Every so often someone rants about the term “human resources.” A person is not a resource, they say. A person is a person. True enough.
I suppose some managers see people as resources, replaceable, fungible, interchangeable cogs in the corporate machine. My sense is that few managers who use the term “human resources” use it in that way. And still the term rankles.
I don’t often use the term myself. And when I hear it, I interpret it to mean resources that originate in people, in much the same way that natural resources refers not to nature per se as a resource, but to resources that originate in nature. The human resource is not the person, but something that the person offers to the organization.
Several years ago, Jerry Weinberg offered a nice idea for what that resource is. I don’t remember Jerry’s exact words, so I’ll paraphrase from my perhaps faulty memory: The resource is the person’s agreement with the organization. The resource is the person’s agreement to contribute to organizational ends.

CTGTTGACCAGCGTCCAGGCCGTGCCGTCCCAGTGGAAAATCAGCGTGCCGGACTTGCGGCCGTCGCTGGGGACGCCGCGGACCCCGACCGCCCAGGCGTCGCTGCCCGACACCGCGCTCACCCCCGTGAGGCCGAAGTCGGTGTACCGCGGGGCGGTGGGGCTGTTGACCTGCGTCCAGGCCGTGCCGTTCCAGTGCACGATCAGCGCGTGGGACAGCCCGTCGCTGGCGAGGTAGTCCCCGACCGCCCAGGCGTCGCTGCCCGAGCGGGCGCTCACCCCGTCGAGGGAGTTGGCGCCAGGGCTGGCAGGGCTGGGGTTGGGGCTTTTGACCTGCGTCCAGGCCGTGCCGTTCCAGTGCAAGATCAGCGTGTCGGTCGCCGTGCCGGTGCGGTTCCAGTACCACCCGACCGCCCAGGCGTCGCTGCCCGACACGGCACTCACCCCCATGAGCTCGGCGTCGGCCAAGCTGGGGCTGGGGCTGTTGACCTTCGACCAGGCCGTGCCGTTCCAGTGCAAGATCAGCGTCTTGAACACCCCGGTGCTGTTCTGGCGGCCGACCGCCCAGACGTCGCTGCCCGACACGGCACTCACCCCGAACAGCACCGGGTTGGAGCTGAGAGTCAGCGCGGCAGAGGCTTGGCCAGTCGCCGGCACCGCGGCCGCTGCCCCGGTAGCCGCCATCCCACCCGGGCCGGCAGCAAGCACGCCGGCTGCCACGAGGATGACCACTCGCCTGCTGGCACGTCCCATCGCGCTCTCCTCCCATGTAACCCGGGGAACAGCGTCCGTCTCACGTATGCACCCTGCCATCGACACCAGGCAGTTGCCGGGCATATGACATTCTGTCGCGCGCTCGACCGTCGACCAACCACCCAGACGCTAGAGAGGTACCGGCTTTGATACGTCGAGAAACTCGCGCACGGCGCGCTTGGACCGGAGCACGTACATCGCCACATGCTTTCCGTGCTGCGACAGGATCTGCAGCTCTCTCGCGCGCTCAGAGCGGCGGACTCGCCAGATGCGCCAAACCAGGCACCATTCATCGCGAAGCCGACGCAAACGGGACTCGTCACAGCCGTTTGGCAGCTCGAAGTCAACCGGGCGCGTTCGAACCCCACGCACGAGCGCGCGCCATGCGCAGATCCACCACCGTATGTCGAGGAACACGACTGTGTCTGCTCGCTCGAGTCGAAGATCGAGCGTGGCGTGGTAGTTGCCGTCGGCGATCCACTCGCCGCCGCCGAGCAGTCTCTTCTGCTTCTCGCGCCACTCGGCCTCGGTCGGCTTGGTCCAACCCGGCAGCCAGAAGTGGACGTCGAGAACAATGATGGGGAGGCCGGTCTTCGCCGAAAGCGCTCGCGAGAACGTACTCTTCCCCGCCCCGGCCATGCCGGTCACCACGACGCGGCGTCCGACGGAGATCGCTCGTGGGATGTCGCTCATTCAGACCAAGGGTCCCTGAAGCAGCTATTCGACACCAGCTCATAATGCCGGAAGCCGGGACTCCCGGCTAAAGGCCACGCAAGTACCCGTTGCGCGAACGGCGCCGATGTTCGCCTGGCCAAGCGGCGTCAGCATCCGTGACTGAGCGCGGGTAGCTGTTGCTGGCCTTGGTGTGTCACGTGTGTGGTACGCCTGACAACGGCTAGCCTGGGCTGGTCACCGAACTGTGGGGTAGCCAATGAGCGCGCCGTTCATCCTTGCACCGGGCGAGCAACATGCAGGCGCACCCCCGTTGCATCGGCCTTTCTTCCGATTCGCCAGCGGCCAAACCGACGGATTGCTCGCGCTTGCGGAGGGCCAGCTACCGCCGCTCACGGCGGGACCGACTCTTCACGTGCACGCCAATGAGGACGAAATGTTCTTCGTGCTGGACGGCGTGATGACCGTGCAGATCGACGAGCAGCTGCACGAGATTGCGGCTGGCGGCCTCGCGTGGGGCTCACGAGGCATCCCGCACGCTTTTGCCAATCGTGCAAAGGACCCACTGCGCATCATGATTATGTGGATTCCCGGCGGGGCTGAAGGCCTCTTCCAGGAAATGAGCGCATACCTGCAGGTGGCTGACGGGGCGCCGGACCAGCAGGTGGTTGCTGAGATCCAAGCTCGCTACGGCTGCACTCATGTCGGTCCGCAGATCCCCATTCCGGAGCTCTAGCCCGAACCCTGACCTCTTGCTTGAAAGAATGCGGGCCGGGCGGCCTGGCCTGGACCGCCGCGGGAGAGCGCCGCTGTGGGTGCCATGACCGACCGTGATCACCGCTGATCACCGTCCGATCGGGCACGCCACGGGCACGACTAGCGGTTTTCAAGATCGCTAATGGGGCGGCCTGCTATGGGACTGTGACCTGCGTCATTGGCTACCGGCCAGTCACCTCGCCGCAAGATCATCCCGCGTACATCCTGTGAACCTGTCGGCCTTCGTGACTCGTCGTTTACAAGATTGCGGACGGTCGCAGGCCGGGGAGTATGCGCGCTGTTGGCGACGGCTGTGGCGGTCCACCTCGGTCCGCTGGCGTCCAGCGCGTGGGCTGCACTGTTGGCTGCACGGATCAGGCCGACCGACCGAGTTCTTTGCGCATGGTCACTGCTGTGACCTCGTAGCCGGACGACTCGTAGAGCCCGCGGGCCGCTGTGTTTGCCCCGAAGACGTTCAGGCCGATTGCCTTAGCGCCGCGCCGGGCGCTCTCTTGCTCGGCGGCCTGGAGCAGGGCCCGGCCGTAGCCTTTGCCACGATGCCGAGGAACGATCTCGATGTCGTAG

I liked that idea, and I’ve kept it in mind ever since, whenever the “human resource” complaints crop up.
Today I found another idea. On Twitter, Brian Marick quoted a New York Times article by Jon Mooallem: “[Sandpoint, Idaho council member John] Reuter seemed to argue that enthusiasm is an actual asset, a resource our society is already suffering a scarcity of.”
And my synapses made a connection: Enthusiasm is the human resource. Especially in knowledge work, the primary human resource is people’s enthusiasm for the the organization’s purposes and for the work that serves those purposes.
What I like about this notion is that it is more dynamic than “human resource” or even “the person’s agreement.” A person’s enthusiasm can wax and wane. We can nurture it, squander it, squash it. We as leaders have a great deal of influence over how much enthusiasm exists in our organizations, and how much is available for the organization. And it’s not only renewable, but potentially non-diminishable: We can use people’s enthusiasm in ways that leave them even more enthusiastic than they were before. And enthusiasm is catching.
By the way, though I’m convinced that distinguishing between management and leadership is an utter waste of time, I’m gonna do it anyway: A manager deploys people’s enthusiasm toward organizational purposes. A leader (in an organization) nurtures, cultivates, grows, invites, coaxes, inspires people’s enthusiasm for organizational purposes.
(Yes, I know that enthusiasm is only one thing people offer their organizations, so the human resource doesn’t tell the whole story. Of course skills and knowledge matter, too, and a host of other things. But today I’m enthusiastic about enthusiasm, so I’m taking a little blogistic license.)